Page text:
The appellant voluntered a statement to the police (Exhibit “A”) which was tendered through Police Constable Jimoh Adegbite (PW5). In his defence the appellant denied causing the death of Marbel Nnaoma. He admitted making Exhibit “A”. He told the court that he was at Aboada in the Rivers State on 28:2:81 with the Shell B.P. Instrument and Survey Section; that he came home on 1:3:81 and slept in the bush. He did not reach his home because he is in enmity with his father and that he was in the bush from 1:3:81 to 2:3:81 when he was arrested by the police in the night He stated that Exhibit”B” was not the knife he showed to the police.

Under cross examination, the appellant testified that he left Aboada on 27:2:81 and arrived Oguta at 8 p.m. the same day. He slept at Ekene Dili Chukwu garage. He left Oguta at 1 p.m. on 28:2:81 and arrived Owerri at about

2 p.m. He left Owerri for Umuahia at 4 p.m. and arrived Umuahia at 6 p.m. He did not reach his home on 28:2:81 but slept in the Farm Settlement at Aforugiri Umuahia. He slept alone under palm tress. He was in the Farm Settlement the whole of 1:3:81.

I will deal with the issue of alibi set up by the appellant first. The learned appellant’s counsel submitted in his brief of argument that the prosecution failed to investigate the alibi raised by the appellant both in his statement to the police and his evidence at the trial.

He contended that the learned trial Judge acknowledged that the appellant properly raised the plea of alibi and supplied particulars; that it was wrong to cast a further evidential burden of proof of such alibi on the appellant. He referred the court to the cases of Okosi v. The State (1989)1 NWLR (pt.100) 642 at 659-600, Ozaki v. The State (1990)1 NWLR (pt.124) 92 at 108 and Odili v. The State (1977) 4 S.C. 1 at 6.

He further submitted that by failing to investigate the alibi that was properly raised, the prosecution should be deemed to have failed to rebut the appellant’s alibi, and consequently, failed to prove its case beyond reasonable doubt. He urged the court to resolve this issue in favour of the appellant.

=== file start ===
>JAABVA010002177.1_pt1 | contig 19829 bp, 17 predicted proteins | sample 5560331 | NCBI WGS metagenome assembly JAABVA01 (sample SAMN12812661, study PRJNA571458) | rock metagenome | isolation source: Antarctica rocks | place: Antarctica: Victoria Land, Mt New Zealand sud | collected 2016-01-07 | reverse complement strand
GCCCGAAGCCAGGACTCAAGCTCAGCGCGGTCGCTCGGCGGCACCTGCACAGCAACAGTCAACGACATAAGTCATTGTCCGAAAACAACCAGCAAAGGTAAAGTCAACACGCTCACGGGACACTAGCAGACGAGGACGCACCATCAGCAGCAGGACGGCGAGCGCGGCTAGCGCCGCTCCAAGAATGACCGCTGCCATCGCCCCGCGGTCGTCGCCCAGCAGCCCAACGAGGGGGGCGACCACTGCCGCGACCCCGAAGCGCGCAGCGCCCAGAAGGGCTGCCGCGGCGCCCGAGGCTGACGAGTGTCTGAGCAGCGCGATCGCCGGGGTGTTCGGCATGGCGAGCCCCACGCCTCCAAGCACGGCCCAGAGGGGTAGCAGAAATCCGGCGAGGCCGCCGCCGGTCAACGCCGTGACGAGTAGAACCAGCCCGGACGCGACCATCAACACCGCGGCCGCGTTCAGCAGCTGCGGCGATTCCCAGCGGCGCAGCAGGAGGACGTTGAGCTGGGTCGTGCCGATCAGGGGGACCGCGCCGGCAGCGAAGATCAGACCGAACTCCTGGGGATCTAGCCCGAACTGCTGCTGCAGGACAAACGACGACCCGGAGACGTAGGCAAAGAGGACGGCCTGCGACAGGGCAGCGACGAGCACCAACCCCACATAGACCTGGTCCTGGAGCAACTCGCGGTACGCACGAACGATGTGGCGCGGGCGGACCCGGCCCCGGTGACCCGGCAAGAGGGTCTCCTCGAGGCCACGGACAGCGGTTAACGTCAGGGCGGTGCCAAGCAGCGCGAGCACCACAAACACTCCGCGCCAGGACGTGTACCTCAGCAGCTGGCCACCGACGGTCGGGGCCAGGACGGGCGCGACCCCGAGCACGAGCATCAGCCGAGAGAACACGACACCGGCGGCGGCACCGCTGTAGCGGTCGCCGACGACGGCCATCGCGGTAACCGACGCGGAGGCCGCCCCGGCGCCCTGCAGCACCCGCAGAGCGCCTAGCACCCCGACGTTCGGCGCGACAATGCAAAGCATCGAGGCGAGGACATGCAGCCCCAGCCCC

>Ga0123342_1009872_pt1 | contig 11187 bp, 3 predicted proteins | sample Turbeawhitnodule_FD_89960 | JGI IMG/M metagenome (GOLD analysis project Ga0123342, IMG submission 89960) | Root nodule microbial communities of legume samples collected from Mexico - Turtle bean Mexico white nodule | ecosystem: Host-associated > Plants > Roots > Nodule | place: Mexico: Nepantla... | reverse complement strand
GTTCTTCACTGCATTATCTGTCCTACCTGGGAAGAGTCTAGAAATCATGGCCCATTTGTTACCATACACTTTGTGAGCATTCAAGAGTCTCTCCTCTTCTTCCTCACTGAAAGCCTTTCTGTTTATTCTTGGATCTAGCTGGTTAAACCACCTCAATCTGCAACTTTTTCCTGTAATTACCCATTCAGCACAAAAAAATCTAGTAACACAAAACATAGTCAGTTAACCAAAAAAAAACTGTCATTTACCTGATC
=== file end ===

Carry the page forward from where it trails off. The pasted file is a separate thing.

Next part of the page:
The learned Director of Public Prosecution who appeared for the respondent argued in the respondent’s brief that it is the duty of the appellant to give sufficient facts of his where about at the time of commission of the alleged offence. Since it is a matter peculiarly within his knowledge, he should give the police at the first opportunity, some useful information relating to the place where he was and the persons with whom he was. We were referred to the cases of Gachi v.The State (1965) NMLR 333 and Okosi v. The State supra.

She also submitted that where an accused person did not raise the defence at the time of his arrest but at the trial of the charge against him, the prosecution would not be obliged to investigate the plea of alibi and could rely on the evidence of the prosecution witnesses to disprove the alibi. She further argued that if the prosecution adduces sufficient and acceptable evidence which fixes the accused at the scene of crime at the material time, the alibi is disproved. The cases of Patrick Njovens & Ors. v. The State (1973) NMLR 331 and Ozaki v. The State supra were cited and relied upon.

On issue three, the learned appellant’s counsel submitted that the PW1 was fourteen years old at the time he testified and that he testified under oath without the requisite preliminary inquiry as to whether he understood the nature of an oath as required by section 183( 1) of the Evidence Act Cap. 112, Laws of the Federation of Nigeria, 1990. It was also submitted that it was imperative for the learned trial Judge while receiving the evidence of PW1 to have made a note to the effect that P.W.1 was capable of understanding the nature of an oath. He referred to the case of Okoye v. The State (1972) 12 S.C. 115 at 125-126

The learned counsel for the respondent submitted that the age of PW1 did not appear anywhere during the proceedings in the court of trial; that the learned trial Judge who saw him testify did not perceive him as a child and even if PW1 were a child (which she did not concede), the effect of the evidence of a child witness who gave sworn evidence without compliance with the necessary preliminaries stipulated in sections 154 and 182 of the Evidence Act (now sections 155 and 185) is that the evidence would require corroboration. The court was referred to the case of Okon & 2 Ors. v. The State (1988) 2 S.C.N.J. (Pt. ) 45 (1988)1 NWLR (Pt.69) 172.